Although any student can take BYU’s Seminary and Institute Preservice classes to improve their teaching skills, many want to teach the gospel as a career. The Seminary and Institute coordinator in Madison, Wis. has been successfully teaching for 36 years and offers inspiration in the plethora of stories he can tell.
One story Reg Christensen loves to share involves a time when he borrowed a duck for an object lesson from the UW-Madison Taxidermy Department. Christensen started drawing parallels between qualities a real duck would have and qualities that made the LDS church the true and living church. He said although his class members took over the discussion, he needed to be there.
“Someone had to bring the duck,” he said.
That story, among others, displays Christensen’s aim in teaching the gospel: helping his students apply the gospel into their lives in a memorable way. He said he uses Nephi’s example of likening the scriptures unto himself as a personal motto for his teaching.
“I try to take difficult things and make them simple to understand,” he said.
Christensen said his desire to teach the gospel started in Seminary at North Sanpete High School in Mount Pleasant. His teachers motivated and inspired him, and he said he wanted to do the same for others. After high school, he attended Snow College and then served a mission in southern California, which also intensified his desire to teach gospel truths.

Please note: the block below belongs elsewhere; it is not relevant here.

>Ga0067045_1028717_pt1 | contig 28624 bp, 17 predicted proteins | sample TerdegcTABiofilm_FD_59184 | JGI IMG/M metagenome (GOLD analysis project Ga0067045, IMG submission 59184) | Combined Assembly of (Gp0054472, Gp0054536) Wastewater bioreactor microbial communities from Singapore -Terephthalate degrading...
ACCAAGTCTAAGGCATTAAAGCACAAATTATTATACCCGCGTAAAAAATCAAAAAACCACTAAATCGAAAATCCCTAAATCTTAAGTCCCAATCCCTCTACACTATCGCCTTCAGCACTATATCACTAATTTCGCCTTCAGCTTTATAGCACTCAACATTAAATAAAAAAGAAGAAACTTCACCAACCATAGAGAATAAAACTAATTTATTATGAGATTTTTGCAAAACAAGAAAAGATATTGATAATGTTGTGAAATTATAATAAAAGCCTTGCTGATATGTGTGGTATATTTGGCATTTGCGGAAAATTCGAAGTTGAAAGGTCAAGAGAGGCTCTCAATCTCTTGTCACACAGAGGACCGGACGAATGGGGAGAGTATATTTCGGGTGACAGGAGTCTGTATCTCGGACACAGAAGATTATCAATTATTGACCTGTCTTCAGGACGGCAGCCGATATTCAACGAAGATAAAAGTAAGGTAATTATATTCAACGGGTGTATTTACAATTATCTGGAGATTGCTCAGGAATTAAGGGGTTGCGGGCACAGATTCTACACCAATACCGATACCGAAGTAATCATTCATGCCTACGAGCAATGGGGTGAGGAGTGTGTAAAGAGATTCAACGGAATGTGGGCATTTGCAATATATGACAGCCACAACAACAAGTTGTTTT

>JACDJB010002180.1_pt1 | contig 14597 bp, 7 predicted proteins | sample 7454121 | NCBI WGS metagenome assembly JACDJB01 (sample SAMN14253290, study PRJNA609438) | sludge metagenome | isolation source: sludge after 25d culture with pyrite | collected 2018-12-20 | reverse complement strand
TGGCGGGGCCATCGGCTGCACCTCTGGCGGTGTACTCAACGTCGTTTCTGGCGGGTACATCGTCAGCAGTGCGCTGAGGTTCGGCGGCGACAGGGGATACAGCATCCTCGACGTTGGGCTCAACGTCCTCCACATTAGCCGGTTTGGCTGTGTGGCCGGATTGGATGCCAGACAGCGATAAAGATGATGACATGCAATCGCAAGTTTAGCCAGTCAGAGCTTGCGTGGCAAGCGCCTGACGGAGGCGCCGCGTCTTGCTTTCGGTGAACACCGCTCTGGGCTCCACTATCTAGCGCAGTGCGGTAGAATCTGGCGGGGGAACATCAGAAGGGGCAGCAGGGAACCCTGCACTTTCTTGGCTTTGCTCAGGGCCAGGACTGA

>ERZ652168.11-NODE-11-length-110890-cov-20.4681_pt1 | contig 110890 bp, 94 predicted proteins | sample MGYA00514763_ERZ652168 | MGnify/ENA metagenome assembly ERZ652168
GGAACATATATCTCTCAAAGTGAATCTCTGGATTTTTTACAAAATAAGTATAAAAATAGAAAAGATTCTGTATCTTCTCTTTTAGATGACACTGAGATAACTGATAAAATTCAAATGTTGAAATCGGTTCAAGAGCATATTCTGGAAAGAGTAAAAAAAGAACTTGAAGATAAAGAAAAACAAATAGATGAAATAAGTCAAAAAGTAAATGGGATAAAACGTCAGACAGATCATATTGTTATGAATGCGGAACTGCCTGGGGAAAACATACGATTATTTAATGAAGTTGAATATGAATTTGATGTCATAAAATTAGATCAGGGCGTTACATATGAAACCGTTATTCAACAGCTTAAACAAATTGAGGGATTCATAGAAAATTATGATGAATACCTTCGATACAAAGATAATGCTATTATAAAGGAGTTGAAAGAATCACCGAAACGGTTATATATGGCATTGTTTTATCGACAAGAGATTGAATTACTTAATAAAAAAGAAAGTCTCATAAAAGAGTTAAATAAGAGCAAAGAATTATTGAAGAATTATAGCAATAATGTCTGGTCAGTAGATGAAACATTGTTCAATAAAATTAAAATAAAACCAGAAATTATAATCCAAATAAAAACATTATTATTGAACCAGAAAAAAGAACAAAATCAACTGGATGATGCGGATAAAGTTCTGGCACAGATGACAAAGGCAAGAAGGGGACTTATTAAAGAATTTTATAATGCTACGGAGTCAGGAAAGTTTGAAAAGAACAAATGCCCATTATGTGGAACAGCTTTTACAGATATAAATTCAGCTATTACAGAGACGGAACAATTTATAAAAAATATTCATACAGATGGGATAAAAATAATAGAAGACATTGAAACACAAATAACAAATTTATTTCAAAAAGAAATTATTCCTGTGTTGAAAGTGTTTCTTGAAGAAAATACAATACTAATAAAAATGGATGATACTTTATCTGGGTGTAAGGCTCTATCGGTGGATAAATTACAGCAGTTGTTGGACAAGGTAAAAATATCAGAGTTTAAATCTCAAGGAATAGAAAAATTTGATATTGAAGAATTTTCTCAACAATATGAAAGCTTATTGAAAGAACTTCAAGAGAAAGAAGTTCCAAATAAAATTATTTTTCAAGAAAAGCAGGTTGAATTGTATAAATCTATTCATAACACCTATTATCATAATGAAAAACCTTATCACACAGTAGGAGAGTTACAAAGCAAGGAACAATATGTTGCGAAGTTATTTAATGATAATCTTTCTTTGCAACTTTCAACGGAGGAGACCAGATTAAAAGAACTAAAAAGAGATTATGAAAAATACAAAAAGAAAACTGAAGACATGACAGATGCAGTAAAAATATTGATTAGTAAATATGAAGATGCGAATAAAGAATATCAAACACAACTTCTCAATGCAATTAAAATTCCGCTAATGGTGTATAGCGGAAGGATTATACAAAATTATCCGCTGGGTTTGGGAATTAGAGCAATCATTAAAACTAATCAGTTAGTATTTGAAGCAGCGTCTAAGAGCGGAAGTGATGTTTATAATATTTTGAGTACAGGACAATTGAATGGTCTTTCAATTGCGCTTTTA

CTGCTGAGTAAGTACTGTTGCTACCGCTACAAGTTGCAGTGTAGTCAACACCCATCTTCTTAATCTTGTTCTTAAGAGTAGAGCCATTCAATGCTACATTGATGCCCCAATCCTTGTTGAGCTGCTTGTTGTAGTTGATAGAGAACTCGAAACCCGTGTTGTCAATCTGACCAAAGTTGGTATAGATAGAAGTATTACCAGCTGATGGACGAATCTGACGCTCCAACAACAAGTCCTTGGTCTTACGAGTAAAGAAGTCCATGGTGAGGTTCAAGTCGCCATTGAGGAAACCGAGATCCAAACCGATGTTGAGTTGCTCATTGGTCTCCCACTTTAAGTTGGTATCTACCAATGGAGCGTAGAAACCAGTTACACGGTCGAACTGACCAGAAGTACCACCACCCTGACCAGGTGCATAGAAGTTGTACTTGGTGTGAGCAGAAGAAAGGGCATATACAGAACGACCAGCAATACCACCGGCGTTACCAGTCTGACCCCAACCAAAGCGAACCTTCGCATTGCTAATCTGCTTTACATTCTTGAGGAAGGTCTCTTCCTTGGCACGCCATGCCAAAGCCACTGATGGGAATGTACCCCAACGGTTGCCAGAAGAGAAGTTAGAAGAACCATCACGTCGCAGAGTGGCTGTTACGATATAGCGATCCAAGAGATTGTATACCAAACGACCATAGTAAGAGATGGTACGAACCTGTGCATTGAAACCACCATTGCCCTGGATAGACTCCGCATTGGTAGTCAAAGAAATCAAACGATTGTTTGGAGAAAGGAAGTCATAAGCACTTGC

“I thought it’d be fun to teach the gospel all my life,” Christensen said.
After his mission, Christensen graduated from BYU with a bachelor’s degree in Distributive Education and was accepted to teach seminary in Lehi. He taught for 23 years, receiving a master’s in Educational Psychology at BYU and then moved to Madison, accepting the position as the Seminary and Institute coordinator for the Madison, Wausau and Green Bay Stakes.
In order to be a full-time Seminary or Institute teacher for the LDS church one must have a Bachelor’s degree and complete seminary training. Christensen said a seminary teacher candidate must also hold a current temple recommend, follow church program rules, have a good rapport with children and have a desire for continuing in education.
A Seminary and Institute Coordinator has the additional requirements of a Master’s degree and eight years of seminary teaching experience. In either position, individuals have the responsibility of fulfilling the aims of the Church Education System: to help students realize the Atonement and come to know their Savior, Jesus Christ.
He said he counsels those considering a career in teaching the gospel to not put their eggs all in one basket. He said many teachers work part time and are called by the stake, which is another option.
“There are many people in the church who could do what I do,” he said. “Unfortunately, there are not many openings.”
Terry Ball, dean of religious education at BYU, said it’s not unusual to have 30 applicants for one Religious Education faculty position. Although every applicant is different, there is a common theme among those who excel.
“[They] love teaching the gospel, love researching the gospel and love students,” Ball said.